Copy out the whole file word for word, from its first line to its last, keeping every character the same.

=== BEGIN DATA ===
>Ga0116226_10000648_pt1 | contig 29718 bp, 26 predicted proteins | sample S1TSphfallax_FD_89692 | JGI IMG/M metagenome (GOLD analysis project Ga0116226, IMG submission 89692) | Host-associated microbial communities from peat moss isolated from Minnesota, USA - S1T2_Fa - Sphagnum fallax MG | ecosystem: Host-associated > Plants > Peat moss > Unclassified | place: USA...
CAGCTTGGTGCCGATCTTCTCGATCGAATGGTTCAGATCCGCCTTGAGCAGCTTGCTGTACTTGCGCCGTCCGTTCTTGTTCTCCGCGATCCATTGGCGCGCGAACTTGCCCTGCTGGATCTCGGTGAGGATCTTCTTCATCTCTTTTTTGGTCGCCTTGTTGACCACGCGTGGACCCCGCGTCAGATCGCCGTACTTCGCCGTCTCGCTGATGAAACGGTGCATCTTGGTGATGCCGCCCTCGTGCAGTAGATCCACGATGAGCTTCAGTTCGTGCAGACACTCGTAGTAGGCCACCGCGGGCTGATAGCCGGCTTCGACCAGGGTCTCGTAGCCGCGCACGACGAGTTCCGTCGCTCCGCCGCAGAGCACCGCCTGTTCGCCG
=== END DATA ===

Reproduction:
>Ga0116226_10000648_pt1 | contig 29718 bp, 26 predicted proteins | sample S1TSphfallax_FD_89692 | JGI IMG/M metagenome (GOLD analysis project Ga0116226, IMG submission 89692) | Host-associated microbial communities from peat moss isolated from Minnesota, USA - S1T2_Fa - Sphagnum fallax MG | ecosystem: Host-associated > Plants > Peat moss > Unclassified | place: USA...
CAGCTTGGTGCCGATCTTCTCGATCGAATGGTTCAGATCCGCCTTGAGCAGCTTGCTGTACTTGCGCCGTCCGTTCTTGTTCTCCGCGATCCATTGGCGCGCGAACTTGCCCTGCTGGATCTCGGTGAGGATCTTCTTCATCTCTTTTTTGGTCGCCTTGTTGACCACGCGTGGACCCCGCGTCAGATCGCCGTACTTCGCCGTCTCGCTGATGAAACGGTGCATCTTGGTGATGCCGCCCTCGTGCAGTAGATCCACGATGAGCTTCAGTTCGTGCAGACACTCGTAGTAGGCCACCGCGGGCTGATAGCCGGCTTCGACCAGGGTCTCGTAGCCGCGCACGACGAGTTCCGTCGCTCCGCCGCAGAGCACCGCCTGTTCGCCG